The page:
When Harry Met Sally – the writing is flawless. Or any of the Hallmark Christmas movies, all unintentionally hilarious. Usual plot: stressed city slicker has to save Christmas by finding true love before the stroke of midnight.
The funniest person I know …
My mum, albeit inadvertently. She’s always saying things like: “Oh, such terrible traffic today … town came to a complete handstand.”
The funniest item of clothing I’ve ever owned …
I used to get my much older brothers’ hand-me-downs, which meant I wore flares in the 90s. I once found a coin in my pocket that was no longer legal tender.
The funniest heckle I’ve ever had …
I once got hit on the head with a vol-au-vent. Far more powerful than any words.
The funniest meal I’ve ever eaten …
Any meal out involving my dad featured some crazy attempt to cut costs. We once went to an Indian restaurant and to save money we had microwaved poppadoms at home beforehand.
The funniest hairstyle I’ve ever had …
Up until three months ago I’d have said when I had “go-faster stripes” shaved into the side of my head, aged 18. But then lockdown started …
The funniest dream I’ve ever had …
About a year ago, I dreamed Romesh Ranganthan was picked out of the crowd to play for Arsenal. And he was rubbish. The main detail I remember is that he was in smart work shoes.
ReincarNathan series two starts Thursday 9 July, 6.30pm, Radio 4, and on BBC Sounds
That’s what irreverent and satirical comedian Hannibal Buress brings to the stage.
Nowhere was this comedic aesthetic more on display than at one of Buress’ favorite Northeast Ohioappearances. His memory of the 2013 show at the Grog Shop in Cleveland Heights remains as vivid as ever.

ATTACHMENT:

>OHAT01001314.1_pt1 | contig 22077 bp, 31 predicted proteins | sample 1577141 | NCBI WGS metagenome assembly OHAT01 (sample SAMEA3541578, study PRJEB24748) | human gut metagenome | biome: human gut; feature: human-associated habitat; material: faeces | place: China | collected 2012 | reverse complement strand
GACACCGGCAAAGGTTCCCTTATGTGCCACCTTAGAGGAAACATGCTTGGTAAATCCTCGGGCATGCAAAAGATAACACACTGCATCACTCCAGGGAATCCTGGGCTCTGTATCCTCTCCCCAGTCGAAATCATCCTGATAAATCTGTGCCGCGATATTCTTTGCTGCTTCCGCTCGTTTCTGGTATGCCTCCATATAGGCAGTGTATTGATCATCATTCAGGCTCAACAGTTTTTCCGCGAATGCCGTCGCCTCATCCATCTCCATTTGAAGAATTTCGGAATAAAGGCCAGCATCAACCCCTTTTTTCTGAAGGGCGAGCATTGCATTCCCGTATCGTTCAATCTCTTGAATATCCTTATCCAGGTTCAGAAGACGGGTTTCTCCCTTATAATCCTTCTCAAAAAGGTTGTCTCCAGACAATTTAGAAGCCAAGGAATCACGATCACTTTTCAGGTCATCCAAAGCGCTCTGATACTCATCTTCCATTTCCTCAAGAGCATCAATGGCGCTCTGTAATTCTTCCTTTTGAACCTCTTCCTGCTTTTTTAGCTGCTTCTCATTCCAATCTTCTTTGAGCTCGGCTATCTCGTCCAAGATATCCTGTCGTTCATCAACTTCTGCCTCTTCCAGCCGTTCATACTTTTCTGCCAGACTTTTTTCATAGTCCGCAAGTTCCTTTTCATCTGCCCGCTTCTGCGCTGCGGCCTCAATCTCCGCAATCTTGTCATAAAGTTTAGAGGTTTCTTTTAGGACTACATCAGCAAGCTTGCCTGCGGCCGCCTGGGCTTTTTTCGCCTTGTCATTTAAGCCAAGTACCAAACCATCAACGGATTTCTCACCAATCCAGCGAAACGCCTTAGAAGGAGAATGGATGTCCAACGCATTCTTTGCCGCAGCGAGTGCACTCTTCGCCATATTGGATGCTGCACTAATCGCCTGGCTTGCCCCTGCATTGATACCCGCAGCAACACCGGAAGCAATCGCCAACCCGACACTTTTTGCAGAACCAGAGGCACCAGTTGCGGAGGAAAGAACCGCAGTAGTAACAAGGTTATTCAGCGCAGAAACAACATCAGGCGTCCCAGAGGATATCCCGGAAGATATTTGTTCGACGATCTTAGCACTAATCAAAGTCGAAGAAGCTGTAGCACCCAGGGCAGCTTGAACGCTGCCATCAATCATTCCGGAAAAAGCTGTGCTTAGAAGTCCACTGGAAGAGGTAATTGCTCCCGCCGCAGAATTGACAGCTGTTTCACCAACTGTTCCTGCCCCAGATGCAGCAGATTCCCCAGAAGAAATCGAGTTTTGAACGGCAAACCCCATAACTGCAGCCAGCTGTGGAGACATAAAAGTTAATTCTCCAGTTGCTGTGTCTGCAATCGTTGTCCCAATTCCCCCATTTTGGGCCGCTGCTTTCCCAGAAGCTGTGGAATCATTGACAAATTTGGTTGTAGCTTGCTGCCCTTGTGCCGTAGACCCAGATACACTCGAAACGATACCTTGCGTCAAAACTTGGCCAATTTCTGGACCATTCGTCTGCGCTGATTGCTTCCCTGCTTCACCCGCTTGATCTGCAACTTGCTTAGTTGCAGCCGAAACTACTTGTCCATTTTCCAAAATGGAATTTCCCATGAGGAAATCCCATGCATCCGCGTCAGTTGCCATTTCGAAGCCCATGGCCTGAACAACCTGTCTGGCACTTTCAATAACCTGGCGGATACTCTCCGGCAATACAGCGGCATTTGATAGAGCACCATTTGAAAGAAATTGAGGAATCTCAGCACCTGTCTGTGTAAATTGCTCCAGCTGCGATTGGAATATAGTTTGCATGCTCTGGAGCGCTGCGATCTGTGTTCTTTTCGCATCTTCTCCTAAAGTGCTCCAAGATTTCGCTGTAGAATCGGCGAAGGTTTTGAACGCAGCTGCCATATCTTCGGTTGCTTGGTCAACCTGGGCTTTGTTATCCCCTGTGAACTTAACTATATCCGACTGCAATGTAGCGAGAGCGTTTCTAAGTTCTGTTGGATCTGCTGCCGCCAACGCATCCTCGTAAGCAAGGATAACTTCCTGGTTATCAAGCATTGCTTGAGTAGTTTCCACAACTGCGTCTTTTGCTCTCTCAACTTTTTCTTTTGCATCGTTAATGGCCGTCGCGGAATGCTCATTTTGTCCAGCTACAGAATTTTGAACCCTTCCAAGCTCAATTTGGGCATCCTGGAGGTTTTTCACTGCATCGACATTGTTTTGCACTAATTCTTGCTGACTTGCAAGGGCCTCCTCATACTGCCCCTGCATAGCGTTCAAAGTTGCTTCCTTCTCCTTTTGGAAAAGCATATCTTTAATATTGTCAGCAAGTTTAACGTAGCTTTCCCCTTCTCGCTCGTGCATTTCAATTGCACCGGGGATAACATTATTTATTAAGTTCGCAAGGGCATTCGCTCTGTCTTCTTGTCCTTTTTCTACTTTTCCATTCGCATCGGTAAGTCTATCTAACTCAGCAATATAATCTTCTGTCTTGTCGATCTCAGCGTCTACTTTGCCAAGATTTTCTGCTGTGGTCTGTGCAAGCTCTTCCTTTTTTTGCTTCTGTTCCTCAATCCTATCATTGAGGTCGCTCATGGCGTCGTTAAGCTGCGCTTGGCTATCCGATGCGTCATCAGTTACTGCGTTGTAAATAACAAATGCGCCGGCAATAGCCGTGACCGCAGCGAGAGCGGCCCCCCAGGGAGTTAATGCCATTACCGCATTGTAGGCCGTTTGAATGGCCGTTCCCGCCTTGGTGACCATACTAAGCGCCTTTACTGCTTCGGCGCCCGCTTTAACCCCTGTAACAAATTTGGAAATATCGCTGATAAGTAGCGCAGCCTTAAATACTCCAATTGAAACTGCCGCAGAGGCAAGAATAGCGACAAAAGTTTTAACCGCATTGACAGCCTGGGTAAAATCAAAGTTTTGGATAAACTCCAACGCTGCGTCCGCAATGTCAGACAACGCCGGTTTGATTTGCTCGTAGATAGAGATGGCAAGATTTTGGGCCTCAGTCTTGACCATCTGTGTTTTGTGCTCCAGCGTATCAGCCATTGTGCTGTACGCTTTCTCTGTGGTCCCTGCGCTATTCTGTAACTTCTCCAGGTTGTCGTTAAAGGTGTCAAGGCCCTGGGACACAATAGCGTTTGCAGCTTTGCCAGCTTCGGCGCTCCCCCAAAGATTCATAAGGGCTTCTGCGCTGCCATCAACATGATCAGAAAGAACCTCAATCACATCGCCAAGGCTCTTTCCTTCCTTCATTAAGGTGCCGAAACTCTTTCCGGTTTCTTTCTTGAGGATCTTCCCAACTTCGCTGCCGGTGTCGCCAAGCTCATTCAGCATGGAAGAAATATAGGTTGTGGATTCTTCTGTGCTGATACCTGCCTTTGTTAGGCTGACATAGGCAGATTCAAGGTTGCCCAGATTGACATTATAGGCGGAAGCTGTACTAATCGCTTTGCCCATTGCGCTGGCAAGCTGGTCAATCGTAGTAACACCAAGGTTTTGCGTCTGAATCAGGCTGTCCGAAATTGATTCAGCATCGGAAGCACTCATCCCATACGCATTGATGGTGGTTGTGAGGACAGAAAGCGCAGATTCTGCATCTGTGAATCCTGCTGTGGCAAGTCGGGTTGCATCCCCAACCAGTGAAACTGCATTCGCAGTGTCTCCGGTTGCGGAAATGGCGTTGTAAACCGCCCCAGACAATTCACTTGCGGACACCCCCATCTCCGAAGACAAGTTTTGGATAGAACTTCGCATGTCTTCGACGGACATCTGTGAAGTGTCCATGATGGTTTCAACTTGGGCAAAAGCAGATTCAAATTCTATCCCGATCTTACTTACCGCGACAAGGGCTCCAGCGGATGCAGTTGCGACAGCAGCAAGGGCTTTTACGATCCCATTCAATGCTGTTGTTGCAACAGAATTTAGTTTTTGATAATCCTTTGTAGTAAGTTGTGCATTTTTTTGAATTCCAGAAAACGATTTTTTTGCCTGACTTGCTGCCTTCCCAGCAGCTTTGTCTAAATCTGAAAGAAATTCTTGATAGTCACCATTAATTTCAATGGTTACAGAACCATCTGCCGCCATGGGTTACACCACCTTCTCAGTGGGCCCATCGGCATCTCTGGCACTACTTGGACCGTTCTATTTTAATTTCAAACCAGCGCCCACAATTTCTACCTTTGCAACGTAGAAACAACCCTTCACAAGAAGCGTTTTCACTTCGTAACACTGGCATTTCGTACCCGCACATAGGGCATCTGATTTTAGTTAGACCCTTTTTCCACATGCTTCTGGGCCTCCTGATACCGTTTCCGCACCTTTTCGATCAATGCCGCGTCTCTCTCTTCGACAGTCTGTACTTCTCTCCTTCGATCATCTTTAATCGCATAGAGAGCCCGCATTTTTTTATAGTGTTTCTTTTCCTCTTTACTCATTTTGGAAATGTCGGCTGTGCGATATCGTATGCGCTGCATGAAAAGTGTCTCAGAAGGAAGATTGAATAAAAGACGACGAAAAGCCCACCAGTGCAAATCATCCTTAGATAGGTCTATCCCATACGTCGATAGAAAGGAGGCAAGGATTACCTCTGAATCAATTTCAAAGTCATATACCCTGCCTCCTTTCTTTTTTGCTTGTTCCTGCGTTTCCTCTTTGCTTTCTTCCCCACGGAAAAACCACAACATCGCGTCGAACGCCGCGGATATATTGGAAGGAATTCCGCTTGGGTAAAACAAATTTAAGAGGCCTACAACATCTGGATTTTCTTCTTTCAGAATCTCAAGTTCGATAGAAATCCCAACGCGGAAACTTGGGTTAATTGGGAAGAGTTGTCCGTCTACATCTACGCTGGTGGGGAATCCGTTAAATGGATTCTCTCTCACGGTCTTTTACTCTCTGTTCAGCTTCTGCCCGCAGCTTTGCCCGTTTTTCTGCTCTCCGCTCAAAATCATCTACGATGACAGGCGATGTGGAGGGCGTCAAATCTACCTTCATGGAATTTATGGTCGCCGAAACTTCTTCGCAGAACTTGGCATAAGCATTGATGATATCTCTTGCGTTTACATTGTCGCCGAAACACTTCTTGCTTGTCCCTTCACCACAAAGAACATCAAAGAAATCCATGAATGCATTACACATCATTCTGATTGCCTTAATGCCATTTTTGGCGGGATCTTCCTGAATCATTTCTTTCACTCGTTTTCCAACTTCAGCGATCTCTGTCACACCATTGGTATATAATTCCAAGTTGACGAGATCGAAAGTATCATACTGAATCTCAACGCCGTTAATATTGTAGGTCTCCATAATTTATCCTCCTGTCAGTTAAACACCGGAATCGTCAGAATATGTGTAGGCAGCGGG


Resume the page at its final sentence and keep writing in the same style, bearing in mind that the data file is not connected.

“At the time, I was doing my song ‘Gibberish Rap,’” said Buress, calling from the Chicago. “I was really into the production of it, so we hired a lot of local costumed characters in each city. In Cleveland, we got this Incredible Hulk who was really dancing. I think we also had a Mario.
“(Lorain-based comedian) Ramon (Rivas II) had a couple of friends agree to come on stage and do balloon animals. It was chaos. That was a fun one. I had a great time.”
Getting his start nearly 20 years ago, the Windy City-based comedian’s resume includes brief stints writing for “Saturday Night Live” and “30 Rock.” He also appeared in the hilarious “The Eric Andre Show” and feature film “Spider-Man: Homecoming,” as well as made the late-night talk show rounds.
That turned out to be just fine because the timing of his most recent special “Miami Nights,” which debuted on YouTube this summer, couldn’t have been any more apropos considering the current climate in the country.
The centerpiece of the special is his unlawful 2017 arrest in Miami.
“There are some people in those positions, police officers, who aren’t really emotionally suited to be in the spot — including this guy that I interacted with,” Buress said. “With everything that’s happening, it forces them to really look within at how people are being evaluated when they go into those positions, because it’s a very important position. You want folks who are stable.
“The thing with [the police officer who arrested him] is he had been disciplined. He had off-duty incidents where he ran from the police. He was a fugitive, and I got arrested by him somehow. It’ll take some time for things to fix themselves, but there’s a lot of work being done and there’s a lot of work to do.”
Speaking of work, Buress remains as busy as possible during the pandemic. Not only did he recently release the first episode of his new gambling-centered podcast, “Splitting 10s,” but he’s also looking to get back on the road.